The words of encouragement from Germany boss Joachim Low came to haunt Mario Gotze.
“Show the world you’re better than Messi,” he told the 22-year-old as he prepared to come on in the 2014 World Cup final with the game locked at 0-0 against Argentina. Ten minutes later, Gotze turned and volleyed Germany into a 1-0 extra-time win over Argentina, winning the World Cup and launching himself into sporting immortality.
“Gotze is a miracle boy, a boy wonder. He can play any position up front,” Low said afterwards.
It was to be another step forward in what promised to be a remarkable, once-in-a-generation career. Fast-forward to 2020 and in some corners of the football world, Gotze has been written off as a former star, a dynamic player now finishing out his career far from the top tier. That criticism used to get to him, but he’s realised in recent years that he only needs to meet his own expectations. As he rebuilds his career in the relative quiet of the Eredivisie at PSV Eindhoven, he is tentatively planning his second life in football.
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Borussia Dortmund, the club that gave him his senior debut on Nov. 21, 2009, released him in June. The six years since that goal in Brazil saw him spend two seasons at Bayern Munich and return to Borussia Dortmund, where his form and fitness slipped away. But remember this: Gotze is still only 28.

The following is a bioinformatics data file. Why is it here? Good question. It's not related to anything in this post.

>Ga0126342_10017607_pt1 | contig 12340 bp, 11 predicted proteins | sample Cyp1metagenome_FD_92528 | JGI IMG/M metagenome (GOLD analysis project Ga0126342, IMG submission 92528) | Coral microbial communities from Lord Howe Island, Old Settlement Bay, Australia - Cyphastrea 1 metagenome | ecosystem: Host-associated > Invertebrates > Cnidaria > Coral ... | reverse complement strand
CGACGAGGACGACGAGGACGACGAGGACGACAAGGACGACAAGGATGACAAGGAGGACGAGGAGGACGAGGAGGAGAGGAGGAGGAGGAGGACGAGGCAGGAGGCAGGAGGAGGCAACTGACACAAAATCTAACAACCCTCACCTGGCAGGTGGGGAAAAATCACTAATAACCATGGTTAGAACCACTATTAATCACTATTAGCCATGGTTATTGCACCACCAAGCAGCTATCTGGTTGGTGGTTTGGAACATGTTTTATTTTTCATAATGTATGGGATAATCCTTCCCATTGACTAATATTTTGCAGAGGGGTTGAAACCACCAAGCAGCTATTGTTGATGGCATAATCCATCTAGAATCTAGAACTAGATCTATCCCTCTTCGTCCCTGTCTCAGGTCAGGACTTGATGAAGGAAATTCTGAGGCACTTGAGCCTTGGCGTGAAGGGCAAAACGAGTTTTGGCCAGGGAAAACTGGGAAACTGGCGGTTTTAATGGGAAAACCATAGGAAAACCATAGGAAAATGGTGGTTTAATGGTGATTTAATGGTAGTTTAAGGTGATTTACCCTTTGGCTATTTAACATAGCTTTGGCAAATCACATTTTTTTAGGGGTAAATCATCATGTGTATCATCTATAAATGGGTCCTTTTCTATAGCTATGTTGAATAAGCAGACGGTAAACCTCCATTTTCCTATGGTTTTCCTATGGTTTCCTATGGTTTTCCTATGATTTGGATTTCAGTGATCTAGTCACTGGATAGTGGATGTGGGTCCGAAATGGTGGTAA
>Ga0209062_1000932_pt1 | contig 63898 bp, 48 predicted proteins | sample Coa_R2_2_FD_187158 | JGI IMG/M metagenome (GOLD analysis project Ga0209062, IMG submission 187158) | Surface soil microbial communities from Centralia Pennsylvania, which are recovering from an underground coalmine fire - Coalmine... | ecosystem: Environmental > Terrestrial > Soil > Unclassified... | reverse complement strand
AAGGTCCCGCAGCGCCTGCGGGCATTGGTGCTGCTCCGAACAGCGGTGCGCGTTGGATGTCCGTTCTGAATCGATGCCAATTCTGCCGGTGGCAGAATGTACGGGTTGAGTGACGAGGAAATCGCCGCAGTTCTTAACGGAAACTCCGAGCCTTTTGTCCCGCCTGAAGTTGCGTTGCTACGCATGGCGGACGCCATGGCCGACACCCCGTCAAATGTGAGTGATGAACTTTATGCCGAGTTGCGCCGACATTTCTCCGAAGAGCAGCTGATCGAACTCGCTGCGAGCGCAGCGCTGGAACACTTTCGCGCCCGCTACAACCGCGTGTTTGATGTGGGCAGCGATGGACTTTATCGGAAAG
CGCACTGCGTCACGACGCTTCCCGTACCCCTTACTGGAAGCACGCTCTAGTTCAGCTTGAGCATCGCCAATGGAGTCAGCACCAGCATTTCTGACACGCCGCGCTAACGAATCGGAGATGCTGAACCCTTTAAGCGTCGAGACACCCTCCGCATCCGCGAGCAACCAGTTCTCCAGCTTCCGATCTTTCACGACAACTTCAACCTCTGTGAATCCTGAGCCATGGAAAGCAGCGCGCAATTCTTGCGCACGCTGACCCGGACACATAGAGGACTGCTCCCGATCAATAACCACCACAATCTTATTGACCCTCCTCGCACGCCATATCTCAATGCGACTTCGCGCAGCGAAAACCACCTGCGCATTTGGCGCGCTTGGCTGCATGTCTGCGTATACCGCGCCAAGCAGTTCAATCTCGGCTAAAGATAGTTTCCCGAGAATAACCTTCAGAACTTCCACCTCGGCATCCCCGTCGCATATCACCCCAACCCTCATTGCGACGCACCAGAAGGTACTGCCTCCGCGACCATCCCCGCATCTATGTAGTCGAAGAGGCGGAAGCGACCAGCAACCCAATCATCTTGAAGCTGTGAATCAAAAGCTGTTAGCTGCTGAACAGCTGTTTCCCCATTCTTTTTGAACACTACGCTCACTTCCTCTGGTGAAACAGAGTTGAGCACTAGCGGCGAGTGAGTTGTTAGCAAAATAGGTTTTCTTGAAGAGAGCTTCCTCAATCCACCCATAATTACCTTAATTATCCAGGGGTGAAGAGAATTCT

Having made his debut at 17 years old to great fanfare, he won five Bundesliga titles, signed a record transfer to controversially join Bayern Munich, and then went back to Borussia Dortmund, humbled by three indifferent seasons, hoping to appease their fuming fans. Then came his health trouble, injuries, the weight of expectation and unhealthy comparisons with his past performances. He finally left Bayern on a free transfer and spent the summer training on his own, before inadvertently whipping up a social media frenzy in early October.
Noise follows Gotze, but he’s not one to cultivate it. He hoped for anonymity when he visited PSV for his medical, but a photo of his black Mercedes parked on the Vonderweg near the Phillips Stadium went viral.
His name still carries clout, but he’s no longer that 17-year-old self, the fearless one who had the game on a piece of string and was the rock star in Jurgen Klopp’s title-winning Borussia Dortmund team.
“I don’t see it as the old Mario Gotze,” Gotze tells ESPN. “I think you have different phases in your career — you get older, you experience a lot of things and the key is to develop all the time, in the right way and not to try to be the old one, because when I was the old one, I was just young.”
As he enjoys the silence and privacy of PSV’s training ground Campus de Herdgang in the heart of the Langoed de Wielewaal forest, he’s better prepared to brush off criticism which previously got to him. And quietly, he’s loving football again. And he’s playing well. But don’t expect him to make any bold predictions. This time Gotze is playing football on his own terms and the only expectations he worries about, are his own.
When he travelled to Brazil for the 2014 World Cup, Gotze had just completed his first season at Bayern Munich. By that point, starring on the international stage was the logical next step. He’d already been dubbed “Gotzinho” by the German press after a remarkable performance against Brazil in a 2011 friendly. He also was the heartbeat of the back-to-back Bundesliga-winning Borussia Dortmund side — the darling of the Sud Tribune at the Westfalenstadion.